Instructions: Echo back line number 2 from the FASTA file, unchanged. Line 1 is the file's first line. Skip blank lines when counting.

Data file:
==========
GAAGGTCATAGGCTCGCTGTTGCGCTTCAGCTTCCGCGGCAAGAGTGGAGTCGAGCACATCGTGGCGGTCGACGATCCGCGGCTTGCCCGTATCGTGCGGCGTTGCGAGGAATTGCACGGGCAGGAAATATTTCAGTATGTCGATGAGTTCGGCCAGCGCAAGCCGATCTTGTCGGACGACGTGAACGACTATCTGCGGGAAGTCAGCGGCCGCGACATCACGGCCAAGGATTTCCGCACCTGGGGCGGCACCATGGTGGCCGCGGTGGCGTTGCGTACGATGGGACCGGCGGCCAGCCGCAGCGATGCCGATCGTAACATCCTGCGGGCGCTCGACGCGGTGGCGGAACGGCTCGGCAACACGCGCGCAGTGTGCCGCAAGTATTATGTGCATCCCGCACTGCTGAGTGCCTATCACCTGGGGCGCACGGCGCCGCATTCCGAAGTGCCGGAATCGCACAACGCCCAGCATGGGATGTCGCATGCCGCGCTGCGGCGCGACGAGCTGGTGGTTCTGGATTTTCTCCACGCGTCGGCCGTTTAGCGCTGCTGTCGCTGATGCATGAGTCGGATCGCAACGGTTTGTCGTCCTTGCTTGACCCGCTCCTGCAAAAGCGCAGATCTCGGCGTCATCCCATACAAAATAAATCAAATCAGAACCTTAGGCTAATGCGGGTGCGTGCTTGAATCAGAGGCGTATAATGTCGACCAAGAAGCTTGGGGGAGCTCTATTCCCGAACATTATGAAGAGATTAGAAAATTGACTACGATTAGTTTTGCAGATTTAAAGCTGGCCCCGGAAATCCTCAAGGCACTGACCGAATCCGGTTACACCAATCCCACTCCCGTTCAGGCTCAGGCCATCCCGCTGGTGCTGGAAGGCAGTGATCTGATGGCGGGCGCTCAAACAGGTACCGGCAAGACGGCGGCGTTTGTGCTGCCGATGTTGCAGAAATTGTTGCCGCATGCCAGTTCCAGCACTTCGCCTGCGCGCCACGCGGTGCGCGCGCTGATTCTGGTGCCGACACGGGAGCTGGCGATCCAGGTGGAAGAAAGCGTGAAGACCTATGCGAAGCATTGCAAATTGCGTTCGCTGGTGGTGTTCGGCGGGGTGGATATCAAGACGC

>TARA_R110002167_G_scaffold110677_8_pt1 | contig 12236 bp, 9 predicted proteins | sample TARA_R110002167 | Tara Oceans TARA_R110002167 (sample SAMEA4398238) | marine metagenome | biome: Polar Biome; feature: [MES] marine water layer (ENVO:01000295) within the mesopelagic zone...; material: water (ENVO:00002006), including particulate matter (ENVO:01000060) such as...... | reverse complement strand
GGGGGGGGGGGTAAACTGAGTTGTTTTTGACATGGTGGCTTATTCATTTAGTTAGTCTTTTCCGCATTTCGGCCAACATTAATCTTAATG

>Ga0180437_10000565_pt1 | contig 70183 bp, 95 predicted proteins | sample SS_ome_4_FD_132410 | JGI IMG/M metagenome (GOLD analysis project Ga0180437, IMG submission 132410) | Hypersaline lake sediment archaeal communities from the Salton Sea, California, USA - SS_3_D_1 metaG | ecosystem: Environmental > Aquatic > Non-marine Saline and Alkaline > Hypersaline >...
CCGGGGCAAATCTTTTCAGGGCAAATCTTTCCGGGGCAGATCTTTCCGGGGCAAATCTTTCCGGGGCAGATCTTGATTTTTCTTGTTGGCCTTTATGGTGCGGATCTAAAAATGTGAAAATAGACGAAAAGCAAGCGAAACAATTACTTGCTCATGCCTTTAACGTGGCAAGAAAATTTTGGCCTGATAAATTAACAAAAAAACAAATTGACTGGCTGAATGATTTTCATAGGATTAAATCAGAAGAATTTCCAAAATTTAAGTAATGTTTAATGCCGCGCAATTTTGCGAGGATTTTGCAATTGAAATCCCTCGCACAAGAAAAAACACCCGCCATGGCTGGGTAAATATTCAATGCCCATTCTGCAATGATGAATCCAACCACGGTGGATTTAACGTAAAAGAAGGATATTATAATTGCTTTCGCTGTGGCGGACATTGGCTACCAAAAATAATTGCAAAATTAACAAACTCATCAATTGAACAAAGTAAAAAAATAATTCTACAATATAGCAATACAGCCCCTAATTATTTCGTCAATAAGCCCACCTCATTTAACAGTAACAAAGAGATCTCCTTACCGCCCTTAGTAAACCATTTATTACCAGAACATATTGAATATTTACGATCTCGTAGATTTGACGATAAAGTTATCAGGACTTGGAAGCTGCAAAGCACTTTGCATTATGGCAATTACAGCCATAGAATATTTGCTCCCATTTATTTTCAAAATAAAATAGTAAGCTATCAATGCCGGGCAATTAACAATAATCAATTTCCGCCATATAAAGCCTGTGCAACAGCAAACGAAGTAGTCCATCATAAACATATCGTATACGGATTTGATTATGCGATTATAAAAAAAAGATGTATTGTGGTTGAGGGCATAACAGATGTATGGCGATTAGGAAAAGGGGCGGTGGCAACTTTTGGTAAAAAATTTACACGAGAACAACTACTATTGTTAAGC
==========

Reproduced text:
>TARA_R110002167_G_scaffold110677_8_pt1 | contig 12236 bp, 9 predicted proteins | sample TARA_R110002167 | Tara Oceans TARA_R110002167 (sample SAMEA4398238) | marine metagenome | biome: Polar Biome; feature: [MES] marine water layer (ENVO:01000295) within the mesopelagic zone...; material: water (ENVO:00002006), including particulate matter (ENVO:01000060) such as...... | reverse complement strand